Previous trucks/offroaders: 40's Jeep restored in mid 60's / 69 DuneBuggy (approx +1K lb: VW pan/200hpCorvair: eng, cam, dual carb'w velocity stacks'n 18" runners, 4spd transaxle) made myself from ground up / 1970 Toyota FJ40 / 1973 K5 Blazer (2dr Tahoe, 1 ton axles front/rear, +255K miles when sold it)...
Sold the boat (looking for another): Trophy with twin 150's...
51 cylinders in household, what's yours?...
To answer the question a F150 EB Max Tow max payload (3,000#) could do the job!
That said to get thoses ratings, they are at 95 percent of axle max rating.
While at GVWR of 3/4 and 1 ton are in the low 80 percent. That and the differance in design, semi floating 1/2 ton and full floating 3/4 and 1 ton!
Russ & Paula
The Beagles Hedwig and Precious.
2005 Copper Canyon 293 FWSLS
2001 Dodge 2500 4X4, 5.9 Cummins 5 speed, 3.55 gears, Pacbrake, Power Puck, 258K
Although a 5th was never in my thoughts when I bought my F150 I did spend yesterday seeing what my options were if Iwent that route. Ends up I'd be very limited to the lightest 5th I could find if I want to tow it comfortably. Suggest you research what the config would be for the Tundra that provides the highest payload you can get and see if you want that config.
ex. For the F150 I'd have had to go 2x4 with a Regular Cab to get the highest payload, in the config I wanted I got a 2200 lb payload. From what I saw yesterday I'd need closer to 2500-2700 lbs payload to get away from the lightweights. I added 2000 lbs to the dry weight to figure real world pin weight using 20%.
Bob & Deb
12 F150 HD SCAB EcoBoost LB 4x4
06 Starcraft 18SB
Let me put it this way; If you already had a 1/2 ton, you could go out and find a small 5ver that would work, but since you are going to buy the truck AND camper why not go with the 3/4 or even a 1 ton for not much more $. That way you won't be out shopping for your trailer and find yourself repeating over and over "that one won't work for our truck". You'll have SO many choices with the bigger payload and IMO be happier down the road. Good luck.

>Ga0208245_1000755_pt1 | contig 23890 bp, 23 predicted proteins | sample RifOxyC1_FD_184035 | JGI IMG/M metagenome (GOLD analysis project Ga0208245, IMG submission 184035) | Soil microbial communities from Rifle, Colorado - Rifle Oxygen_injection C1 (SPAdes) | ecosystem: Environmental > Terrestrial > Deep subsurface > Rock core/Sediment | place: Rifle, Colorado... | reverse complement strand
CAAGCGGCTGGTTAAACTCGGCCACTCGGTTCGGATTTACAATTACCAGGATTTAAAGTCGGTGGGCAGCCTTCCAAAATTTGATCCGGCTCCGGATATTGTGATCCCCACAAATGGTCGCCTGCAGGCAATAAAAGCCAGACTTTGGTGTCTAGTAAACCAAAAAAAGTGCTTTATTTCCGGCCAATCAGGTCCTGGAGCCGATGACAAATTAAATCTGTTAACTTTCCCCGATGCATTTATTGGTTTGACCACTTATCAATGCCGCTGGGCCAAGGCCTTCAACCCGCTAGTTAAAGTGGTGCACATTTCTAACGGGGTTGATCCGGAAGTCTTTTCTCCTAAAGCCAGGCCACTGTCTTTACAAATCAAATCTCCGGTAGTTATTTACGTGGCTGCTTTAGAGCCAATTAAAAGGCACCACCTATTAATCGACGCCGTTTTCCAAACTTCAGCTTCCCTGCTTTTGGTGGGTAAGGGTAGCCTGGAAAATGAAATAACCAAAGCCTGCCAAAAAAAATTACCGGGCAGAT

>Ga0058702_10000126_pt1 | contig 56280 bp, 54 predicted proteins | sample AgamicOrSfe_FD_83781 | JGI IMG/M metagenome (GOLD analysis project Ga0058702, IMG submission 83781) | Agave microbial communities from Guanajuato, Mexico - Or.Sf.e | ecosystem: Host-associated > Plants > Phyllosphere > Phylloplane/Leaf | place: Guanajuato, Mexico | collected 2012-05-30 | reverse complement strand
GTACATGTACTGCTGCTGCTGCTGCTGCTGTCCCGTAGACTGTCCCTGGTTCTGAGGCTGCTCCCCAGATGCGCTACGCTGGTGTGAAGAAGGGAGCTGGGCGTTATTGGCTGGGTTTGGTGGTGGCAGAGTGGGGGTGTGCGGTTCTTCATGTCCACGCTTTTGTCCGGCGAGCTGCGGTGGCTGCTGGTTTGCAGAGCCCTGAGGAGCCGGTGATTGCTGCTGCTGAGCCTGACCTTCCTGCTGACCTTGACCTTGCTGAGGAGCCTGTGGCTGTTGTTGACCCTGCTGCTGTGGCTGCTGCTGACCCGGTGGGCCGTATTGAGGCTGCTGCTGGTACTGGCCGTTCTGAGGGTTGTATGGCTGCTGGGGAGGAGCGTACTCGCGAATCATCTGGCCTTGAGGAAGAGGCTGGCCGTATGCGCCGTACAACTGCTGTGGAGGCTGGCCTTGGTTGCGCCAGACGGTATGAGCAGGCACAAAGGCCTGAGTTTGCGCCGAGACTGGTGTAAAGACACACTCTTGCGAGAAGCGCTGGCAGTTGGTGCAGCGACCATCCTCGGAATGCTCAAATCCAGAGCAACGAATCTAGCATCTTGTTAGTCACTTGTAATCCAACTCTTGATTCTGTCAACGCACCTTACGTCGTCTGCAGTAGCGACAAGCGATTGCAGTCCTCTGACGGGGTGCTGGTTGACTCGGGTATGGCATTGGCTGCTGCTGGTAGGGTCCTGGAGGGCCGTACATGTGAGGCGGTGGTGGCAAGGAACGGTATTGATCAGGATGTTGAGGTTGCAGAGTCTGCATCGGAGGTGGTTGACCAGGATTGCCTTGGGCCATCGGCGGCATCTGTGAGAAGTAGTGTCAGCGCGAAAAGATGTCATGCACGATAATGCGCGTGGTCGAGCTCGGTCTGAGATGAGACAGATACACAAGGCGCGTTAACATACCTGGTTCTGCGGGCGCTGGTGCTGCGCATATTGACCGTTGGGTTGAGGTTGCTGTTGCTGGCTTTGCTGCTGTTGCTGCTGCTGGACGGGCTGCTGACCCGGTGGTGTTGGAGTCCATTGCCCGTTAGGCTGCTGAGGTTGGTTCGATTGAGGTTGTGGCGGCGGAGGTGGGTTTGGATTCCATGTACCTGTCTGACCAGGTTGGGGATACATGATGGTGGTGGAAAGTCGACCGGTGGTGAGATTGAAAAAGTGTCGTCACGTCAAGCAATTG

03 F-150, 5.4 Scab 4x4 auto 3:55
2011 Jayco 256RKS
Best thing to do if you want to tow a fifth wheel or gooseneck or haul a truck camper is forget the 1/2-ton, forget the 3/4-ton and go straight to the 1-ton. When it comes to fifth wheels, goosenecks and truck campers, it's all about payload capacity, GVWR and rear axle weight rating. The higher the payload, GVWR and RGAWR, the merrier.
Just because you "Can" do something does not mean that it is a good idea. If you are buying truck and trailer why in the world would you not match them for performance and safety. With the exception of the F-150 EB WITH the max tow and Max Payload package (Think $40,000 without a lot of bells and whistles), there is not a six cylinder out there that will tow even the so called (lite), fivers. The small V-8's will be equally useless. The medium V-8's, 5 liter or larger, can get it done but it probably won't be much fun as the pin weight of a fiver will consume inordinate amounts of your half ton's rather meager payload.
You have the opportunity to get it right the first time. I would look for a clean, lightly used late model 3/4 ton that can be had for $25,000 or less and then go trailer shopping knowing exactly what you can or cannot safely, enjoyably tow. Best of luck whatever you decide.